Leo Shoemaker

What cable to Use?

Now that I have a hex beam, what kind of feed line should I use? All hex beams should be connected to the user’s radio by coaxial cable. Your coax feed line should have an impedance characteristic of 50 ohms because this is the closest standard cable impedance to that exhibited by a hexbeam at resonance and is also the …

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What mast for your Hexbeam?

Many new hex owners excitedly report working DX when they hooked up their radio to the hexbeam still on the picnic table where it was first assembled.  That’s great but still, getting it as high as possible is going to give much better results. The higher, the better for a hex as well as any horizontal antenna. When you compare …

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What makes the Hexbeam such a hot antenna?

What is it about the hexagonal beam that has made it so wildly popular? It’s nothing more than a two element beam, isn’t it? There are lotsa beams out there with more gain. The thing looks ungainly to say the least and draws looks of vague skepticism from neighbors who already suspected something weird was going on there and now …

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Hexbeam vs Dipole

How does the hexbeam compare with a dipole? The dipole is actually a pretty good antenna. You can build one with very little expertise and only a few dollars, using trees as masts. They perform well in many cases and for the low frequency bands such as 80, 40 and 30 meters, they are usually not competing with directional antennas …

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History of the Hexbeam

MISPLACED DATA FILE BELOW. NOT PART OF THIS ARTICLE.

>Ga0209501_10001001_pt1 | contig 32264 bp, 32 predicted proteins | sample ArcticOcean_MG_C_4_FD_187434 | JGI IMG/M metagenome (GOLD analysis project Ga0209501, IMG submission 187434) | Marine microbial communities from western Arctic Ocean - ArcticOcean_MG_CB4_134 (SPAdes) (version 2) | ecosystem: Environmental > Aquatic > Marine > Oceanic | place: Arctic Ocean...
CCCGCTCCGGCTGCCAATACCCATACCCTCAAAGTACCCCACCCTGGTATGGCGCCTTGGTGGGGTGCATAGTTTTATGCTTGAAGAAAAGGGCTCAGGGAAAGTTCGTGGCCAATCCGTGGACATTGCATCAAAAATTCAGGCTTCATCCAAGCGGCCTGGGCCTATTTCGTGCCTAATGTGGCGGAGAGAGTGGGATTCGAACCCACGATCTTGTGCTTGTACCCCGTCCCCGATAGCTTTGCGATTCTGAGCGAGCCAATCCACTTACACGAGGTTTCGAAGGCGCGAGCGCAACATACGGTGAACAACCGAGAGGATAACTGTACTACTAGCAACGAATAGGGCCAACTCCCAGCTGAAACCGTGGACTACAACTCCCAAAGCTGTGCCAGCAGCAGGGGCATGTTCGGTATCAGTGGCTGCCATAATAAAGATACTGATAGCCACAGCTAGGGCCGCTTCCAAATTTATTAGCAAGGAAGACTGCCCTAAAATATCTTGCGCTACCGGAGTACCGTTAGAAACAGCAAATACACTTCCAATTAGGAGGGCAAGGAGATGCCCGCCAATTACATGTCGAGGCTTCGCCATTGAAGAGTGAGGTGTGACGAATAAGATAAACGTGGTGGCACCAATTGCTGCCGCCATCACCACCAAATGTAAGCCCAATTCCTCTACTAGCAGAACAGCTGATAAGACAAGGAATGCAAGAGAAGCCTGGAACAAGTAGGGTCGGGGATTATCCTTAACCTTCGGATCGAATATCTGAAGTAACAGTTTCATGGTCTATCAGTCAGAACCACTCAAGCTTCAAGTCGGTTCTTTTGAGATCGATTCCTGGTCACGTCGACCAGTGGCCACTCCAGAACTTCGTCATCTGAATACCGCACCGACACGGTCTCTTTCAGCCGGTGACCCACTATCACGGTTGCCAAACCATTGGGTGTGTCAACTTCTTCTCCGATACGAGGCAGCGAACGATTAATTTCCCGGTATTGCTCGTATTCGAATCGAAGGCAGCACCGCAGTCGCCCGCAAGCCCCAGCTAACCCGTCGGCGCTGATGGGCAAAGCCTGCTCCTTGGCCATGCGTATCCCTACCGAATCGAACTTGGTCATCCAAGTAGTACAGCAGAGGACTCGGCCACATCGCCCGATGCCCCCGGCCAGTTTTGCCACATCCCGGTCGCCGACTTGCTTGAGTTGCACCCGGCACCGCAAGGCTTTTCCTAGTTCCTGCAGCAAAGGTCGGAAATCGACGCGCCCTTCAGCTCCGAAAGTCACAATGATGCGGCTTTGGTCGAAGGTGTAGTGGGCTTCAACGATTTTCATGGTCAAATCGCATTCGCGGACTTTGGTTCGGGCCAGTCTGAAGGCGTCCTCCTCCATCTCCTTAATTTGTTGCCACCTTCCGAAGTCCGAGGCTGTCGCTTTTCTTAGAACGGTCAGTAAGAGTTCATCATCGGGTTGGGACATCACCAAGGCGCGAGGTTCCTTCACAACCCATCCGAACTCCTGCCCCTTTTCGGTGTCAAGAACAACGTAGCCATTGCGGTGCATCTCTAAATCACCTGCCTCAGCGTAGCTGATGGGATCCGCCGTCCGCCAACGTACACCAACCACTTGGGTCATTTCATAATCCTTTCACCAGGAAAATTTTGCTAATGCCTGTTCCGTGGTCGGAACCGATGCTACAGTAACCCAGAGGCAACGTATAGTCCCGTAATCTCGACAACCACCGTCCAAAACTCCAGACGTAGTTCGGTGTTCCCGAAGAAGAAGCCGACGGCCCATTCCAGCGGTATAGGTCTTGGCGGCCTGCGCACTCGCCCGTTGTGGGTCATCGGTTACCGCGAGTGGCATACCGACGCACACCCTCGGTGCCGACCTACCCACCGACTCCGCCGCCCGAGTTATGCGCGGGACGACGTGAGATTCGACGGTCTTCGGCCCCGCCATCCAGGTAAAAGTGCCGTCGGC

The original HEXBEAM was developed by Mike Traffie, N1HXA, in the early nineties. It is true that an “M” over “W” configured yagi antenna that resembled a butterfly was earlier tried successfully. But the advanced electrical design, the characteristic nesting concept and central terminal post that enable the multi band functionality along with the basic hardware design were all developed …

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Hexbeam vs Vertical

How does the hexbeam compare with a vertical antenna? There are a bazillion verticals sold by various major ham manufacturers. These antennas boast coverage on all bands frequently and can be quite pricey. Some have top hat arrays of spikes and mini whips. Some claim to operate without ground wires normally needed to augment the ground for a vertical. Their …

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Your Hexbeam on 40?

With the waning sunspots and declining propagation on the higher HF bands (20 – 10), many guys are turning more to 40 meters. If they have a hex beam, they know how effective it is on 20 – 10 meters so the thought naturally comes to mind, “Why can’t I have a hex beam on 40 meters?” This is a …

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Front to Back Performance of a Hexbeam

Directional antennas perform better in one direction than others. If you can rotate the antenna, you will be able to target any area of the planet with the best performance of the hexagonal beam. This is a great advantage over fixed wire antennas that have generally good performance but usually in only a few directions of the compass. And it …

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Down sunspots

High frequency radio propagation is greatly influenced by sunspot cycles. The reason for this is that the upper ionosphere which reflects the HF radio waves and gives us the skip for DX, is especially energized by increased radiation from the sun during the sunspots. When there are a lot of sunspots, high frequency radio is hot! You can work the …